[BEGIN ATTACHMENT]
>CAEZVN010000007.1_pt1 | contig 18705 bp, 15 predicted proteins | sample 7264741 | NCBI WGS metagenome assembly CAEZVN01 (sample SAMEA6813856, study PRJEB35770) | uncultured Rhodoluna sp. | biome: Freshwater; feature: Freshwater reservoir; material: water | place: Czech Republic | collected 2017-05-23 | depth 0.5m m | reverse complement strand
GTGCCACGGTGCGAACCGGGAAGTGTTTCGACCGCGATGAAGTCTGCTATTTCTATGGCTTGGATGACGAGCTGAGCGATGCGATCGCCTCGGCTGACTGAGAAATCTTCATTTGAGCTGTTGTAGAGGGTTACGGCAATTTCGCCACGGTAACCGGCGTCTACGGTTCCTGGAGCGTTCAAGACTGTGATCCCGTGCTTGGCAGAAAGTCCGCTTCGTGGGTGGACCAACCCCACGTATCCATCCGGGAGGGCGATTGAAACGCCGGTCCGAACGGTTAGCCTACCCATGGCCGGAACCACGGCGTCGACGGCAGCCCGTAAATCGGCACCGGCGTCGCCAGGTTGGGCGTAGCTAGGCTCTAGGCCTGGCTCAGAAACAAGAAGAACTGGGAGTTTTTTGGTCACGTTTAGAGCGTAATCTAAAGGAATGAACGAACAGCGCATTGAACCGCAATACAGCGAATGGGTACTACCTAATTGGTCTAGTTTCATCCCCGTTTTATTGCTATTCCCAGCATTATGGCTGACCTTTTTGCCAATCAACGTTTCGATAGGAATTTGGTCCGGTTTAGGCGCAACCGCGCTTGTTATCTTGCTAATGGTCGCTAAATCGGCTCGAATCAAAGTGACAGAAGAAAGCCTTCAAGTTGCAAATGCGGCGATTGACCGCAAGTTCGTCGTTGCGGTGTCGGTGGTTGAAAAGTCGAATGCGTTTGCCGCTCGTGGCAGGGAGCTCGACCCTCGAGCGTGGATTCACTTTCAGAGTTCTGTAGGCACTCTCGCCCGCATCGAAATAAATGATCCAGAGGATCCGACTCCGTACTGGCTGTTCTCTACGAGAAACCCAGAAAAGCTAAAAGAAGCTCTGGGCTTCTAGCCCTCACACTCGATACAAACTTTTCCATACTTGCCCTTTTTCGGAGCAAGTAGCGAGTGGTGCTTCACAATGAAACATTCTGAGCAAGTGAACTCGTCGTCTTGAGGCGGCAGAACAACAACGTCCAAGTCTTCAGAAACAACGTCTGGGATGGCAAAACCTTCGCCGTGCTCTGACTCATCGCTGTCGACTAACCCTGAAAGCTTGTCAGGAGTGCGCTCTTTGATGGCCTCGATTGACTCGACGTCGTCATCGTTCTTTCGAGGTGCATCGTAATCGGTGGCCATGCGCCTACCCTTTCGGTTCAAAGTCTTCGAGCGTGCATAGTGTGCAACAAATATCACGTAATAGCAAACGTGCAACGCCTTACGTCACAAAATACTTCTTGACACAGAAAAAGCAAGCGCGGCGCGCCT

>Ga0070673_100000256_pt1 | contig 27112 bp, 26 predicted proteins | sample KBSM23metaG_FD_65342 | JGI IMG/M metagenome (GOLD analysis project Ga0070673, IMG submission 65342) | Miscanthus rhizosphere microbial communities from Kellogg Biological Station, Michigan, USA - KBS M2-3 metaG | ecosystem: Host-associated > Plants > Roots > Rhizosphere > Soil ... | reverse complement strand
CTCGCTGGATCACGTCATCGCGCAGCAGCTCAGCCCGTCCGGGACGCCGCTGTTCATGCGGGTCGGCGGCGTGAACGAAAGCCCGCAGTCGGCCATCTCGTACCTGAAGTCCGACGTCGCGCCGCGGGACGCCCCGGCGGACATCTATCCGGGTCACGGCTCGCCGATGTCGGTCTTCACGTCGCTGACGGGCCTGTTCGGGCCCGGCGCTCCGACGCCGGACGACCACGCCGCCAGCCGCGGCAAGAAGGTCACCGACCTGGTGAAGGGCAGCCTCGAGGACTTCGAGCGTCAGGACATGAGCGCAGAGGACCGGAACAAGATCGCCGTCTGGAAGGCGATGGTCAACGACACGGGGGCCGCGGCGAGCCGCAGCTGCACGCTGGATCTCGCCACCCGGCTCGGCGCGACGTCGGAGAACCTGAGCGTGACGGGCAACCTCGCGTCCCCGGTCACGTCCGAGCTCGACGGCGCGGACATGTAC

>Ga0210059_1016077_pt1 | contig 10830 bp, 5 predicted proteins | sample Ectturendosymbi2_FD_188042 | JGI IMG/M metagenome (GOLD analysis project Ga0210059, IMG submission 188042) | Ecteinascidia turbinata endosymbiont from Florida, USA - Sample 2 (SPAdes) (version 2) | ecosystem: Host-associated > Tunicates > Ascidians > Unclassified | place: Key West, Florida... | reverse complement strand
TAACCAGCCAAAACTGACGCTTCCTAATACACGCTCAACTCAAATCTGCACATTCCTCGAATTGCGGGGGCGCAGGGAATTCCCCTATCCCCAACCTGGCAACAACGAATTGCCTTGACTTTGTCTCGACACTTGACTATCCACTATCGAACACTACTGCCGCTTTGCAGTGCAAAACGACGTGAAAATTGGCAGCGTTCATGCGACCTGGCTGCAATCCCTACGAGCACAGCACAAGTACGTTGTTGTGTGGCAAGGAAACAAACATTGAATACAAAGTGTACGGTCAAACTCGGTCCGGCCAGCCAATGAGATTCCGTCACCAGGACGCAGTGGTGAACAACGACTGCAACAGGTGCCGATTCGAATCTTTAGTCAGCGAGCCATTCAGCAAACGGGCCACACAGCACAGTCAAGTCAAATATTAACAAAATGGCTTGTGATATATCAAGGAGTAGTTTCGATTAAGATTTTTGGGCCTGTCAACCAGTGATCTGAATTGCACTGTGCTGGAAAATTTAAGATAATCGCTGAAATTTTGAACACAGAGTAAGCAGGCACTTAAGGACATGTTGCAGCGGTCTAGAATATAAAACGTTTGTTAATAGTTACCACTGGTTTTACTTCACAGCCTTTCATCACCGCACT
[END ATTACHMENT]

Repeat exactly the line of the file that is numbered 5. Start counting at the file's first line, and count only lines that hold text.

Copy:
>Ga0210059_1016077_pt1 | contig 10830 bp, 5 predicted proteins | sample Ectturendosymbi2_FD_188042 | JGI IMG/M metagenome (GOLD analysis project Ga0210059, IMG submission 188042) | Ecteinascidia turbinata endosymbiont from Florida, USA - Sample 2 (SPAdes) (version 2) | ecosystem: Host-associated > Tunicates > Ascidians > Unclassified | place: Key West, Florida... | reverse complement strand